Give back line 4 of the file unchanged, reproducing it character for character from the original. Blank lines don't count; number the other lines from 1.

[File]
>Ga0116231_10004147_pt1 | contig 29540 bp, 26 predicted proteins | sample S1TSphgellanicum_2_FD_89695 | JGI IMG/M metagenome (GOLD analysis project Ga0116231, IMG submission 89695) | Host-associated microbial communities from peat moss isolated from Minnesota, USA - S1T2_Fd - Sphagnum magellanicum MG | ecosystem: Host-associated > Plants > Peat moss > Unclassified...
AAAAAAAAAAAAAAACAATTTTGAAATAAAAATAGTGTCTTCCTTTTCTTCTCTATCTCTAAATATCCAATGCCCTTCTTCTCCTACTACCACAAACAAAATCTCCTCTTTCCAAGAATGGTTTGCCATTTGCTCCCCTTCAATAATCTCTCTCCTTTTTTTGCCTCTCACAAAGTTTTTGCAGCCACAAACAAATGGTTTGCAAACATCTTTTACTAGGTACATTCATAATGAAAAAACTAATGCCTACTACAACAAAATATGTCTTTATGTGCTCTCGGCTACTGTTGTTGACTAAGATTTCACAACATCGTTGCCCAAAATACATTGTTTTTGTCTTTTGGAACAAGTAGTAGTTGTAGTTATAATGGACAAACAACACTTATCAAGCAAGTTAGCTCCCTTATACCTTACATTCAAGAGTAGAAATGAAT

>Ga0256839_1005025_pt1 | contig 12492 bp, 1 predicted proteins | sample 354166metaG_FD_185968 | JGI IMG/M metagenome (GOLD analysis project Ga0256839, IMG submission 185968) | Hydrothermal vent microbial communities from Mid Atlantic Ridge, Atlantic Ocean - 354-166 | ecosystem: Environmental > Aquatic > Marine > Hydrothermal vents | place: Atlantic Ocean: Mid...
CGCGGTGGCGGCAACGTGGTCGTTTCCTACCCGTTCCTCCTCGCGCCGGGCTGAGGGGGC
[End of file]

CGCGGTGGCGGCAACGTGGTCGTTTCCTACCCGTTCCTCCTCGCGCCGGGCTGAGGGGGC